I walked out of church this morning, imagining that I’d push through those double doors and feel renewed. That all the indecision, the anxiety bubbling in my stomach would suddenly disappear. That I would have all the answers and the right words and the confidence to face the day. But I know church doesn’t work like that. God doesn’t provide on my terms. He isn’t just this magical being that makes everything perfect exactly how and when we want Him to.

I left church, and I felt a mix of emotions. There’s been so much I’ve wanted to write for so long, but I haven’t yet found the words.

I’m struggling.

I’m struggling to write about love and laughter and happiness and forgiveness when it seems those things are so trivial. I’m struggling to write about people I love and people I miss, when some people are crying, feeling so unheard.

I want to write about politics. I want to write about the Muslim ban. I want to write about feminism and Donald Trump and new policies and all the positive and negative thoughts I have swirling around my brain. But honestly, I’m not sure how. Continue reading

The Strength Of A Heart


A few months ago, someone messaged me on my Facebook page and asked me to write about the ‘the strength of a heart.’ confused, I asked them to elaborate. And then felt like a complete idiot for not knowing what they were talking about. The ‘strength of a heart’—that’s implied, isn’t it? The phrase is about our resilience, our continuance, how we continue on and heal after heartbreak, how we learn to love and re-love, in the wake of losing people and relationships that meant everything to us. Continue reading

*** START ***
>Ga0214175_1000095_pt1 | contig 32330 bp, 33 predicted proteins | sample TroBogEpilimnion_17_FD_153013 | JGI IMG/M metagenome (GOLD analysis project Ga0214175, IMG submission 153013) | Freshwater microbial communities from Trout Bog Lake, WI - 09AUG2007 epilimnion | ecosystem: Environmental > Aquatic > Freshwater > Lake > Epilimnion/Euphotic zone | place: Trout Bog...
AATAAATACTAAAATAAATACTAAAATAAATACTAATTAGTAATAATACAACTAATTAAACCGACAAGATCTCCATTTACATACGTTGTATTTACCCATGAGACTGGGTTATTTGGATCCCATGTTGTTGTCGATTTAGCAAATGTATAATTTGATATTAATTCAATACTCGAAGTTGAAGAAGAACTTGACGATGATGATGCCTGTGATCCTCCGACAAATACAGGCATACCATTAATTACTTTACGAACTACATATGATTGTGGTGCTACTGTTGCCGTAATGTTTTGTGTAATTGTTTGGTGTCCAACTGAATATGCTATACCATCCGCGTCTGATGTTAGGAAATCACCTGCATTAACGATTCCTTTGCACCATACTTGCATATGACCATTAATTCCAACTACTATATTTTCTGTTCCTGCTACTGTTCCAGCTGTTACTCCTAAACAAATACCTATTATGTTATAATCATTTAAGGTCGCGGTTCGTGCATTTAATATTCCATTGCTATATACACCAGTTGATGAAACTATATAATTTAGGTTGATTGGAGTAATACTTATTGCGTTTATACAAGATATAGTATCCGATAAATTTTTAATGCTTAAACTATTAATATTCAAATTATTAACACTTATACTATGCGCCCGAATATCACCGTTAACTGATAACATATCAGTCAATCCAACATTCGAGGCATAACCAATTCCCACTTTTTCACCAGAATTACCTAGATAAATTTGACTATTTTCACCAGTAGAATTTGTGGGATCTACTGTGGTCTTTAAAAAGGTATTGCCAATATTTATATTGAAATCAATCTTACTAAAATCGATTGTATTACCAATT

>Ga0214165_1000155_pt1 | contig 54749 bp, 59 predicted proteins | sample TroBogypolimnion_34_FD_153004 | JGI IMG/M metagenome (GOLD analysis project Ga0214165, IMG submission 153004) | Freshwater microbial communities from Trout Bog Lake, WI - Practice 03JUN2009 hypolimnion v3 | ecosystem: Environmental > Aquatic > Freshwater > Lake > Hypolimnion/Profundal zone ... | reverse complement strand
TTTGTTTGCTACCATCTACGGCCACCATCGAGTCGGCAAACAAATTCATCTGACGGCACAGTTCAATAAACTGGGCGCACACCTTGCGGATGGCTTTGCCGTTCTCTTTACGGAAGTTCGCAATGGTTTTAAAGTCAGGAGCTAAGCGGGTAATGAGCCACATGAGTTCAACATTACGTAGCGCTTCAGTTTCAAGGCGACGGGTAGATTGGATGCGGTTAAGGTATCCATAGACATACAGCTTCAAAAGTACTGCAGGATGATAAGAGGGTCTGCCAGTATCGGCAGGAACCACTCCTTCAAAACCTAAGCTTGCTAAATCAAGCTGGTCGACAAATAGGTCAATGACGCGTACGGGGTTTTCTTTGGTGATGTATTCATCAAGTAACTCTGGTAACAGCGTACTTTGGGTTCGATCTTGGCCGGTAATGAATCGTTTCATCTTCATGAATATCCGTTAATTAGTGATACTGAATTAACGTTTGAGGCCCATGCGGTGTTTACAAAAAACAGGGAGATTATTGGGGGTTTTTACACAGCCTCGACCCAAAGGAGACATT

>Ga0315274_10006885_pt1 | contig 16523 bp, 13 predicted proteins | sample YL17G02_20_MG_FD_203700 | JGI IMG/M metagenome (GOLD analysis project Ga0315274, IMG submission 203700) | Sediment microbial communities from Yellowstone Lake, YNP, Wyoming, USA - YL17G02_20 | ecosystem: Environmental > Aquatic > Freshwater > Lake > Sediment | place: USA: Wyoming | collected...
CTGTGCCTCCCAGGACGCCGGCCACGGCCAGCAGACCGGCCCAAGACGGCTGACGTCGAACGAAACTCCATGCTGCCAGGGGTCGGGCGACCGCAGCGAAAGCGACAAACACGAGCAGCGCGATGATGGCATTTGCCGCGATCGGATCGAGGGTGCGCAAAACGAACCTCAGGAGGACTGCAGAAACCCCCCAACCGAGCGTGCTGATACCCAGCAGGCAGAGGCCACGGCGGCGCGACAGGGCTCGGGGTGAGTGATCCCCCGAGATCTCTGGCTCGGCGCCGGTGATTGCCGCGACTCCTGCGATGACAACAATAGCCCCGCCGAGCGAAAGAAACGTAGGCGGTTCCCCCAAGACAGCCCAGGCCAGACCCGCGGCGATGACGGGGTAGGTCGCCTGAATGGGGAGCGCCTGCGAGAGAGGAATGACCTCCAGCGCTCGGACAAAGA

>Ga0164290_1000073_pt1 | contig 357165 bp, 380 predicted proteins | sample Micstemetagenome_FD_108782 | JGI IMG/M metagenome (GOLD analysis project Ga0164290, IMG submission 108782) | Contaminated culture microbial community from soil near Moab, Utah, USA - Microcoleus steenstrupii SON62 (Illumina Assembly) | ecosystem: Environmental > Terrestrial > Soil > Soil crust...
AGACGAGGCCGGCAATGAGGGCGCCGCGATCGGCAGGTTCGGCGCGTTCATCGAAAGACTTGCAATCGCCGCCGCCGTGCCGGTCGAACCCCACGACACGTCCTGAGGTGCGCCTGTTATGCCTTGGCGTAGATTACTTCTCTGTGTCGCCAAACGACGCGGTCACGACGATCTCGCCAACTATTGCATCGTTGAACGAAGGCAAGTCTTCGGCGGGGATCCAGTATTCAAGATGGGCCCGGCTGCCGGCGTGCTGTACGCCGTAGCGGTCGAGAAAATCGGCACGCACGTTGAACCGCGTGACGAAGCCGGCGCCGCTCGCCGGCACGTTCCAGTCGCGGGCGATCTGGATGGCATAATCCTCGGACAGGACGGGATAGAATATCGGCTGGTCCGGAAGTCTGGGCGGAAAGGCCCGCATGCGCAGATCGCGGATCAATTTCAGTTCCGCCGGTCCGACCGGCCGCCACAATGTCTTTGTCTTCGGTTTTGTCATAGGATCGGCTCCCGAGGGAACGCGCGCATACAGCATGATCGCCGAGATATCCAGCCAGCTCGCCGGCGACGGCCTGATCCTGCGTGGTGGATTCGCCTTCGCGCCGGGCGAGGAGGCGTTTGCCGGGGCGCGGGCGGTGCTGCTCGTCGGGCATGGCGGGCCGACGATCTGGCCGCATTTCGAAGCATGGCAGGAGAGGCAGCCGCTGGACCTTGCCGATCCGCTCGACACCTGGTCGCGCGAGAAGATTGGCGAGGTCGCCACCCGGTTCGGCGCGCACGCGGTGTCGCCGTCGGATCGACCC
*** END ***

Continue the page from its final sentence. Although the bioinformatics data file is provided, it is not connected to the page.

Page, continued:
I Wrote About A Boy


I wrote about a boy yesterday.

To be honest, maybe not just one boy. Maybe all the boys I’ve been hurting in the past year, the ones who wanted me to be something I just couldn’t. Not yet.

I wrote a piece about a boy whose heart I broke. Whose heart I knew I was going to break, but I was powerless to stop it. It all happened so fast–the feelings, the time, the way two people sort of mesh together, and even if you know from the start it’s doomed, you still want to try–you know, that feeling. Continue reading

Maybe If We Quiet Our Minds, Our Hearts Will Finally Listen


Image Credit: Alef Vinicius

Sometimes I wonder if we have the answers inside us, all along. Like we know, somewhere in the deepest parts of ourselves, where we should be headed, or who we should be with. Something like intuition or conscience, or maybe even God speaking through our cells.

Have you ever had a moment where you suddenly knew, beyond a doubt, what to do? Like some strange force pulled you, pushed you, gave you clarity?

It’s like seeing a random person on a walk through the park and realizing this has happened to you before—you crossing paths with this specific stranger—in a dream. Like deja-vu. Like something scary and wonderful and will make you seem like a crazy person if you try to explain it.

Sometimes I wonder where that little voice in our head comes from. Continue reading

When He Asks Me My Favorite Flower


He asks me my favorite flower, and I don’t hesitate. Sunflower. Bold. Bright. Brilliant. His eyebrows furrow, ‘Why not a rose?’ He implies their beauty, their danger, their poise. The way you can admire from a distance, but never get too close.

But I have never been a rose. Continue reading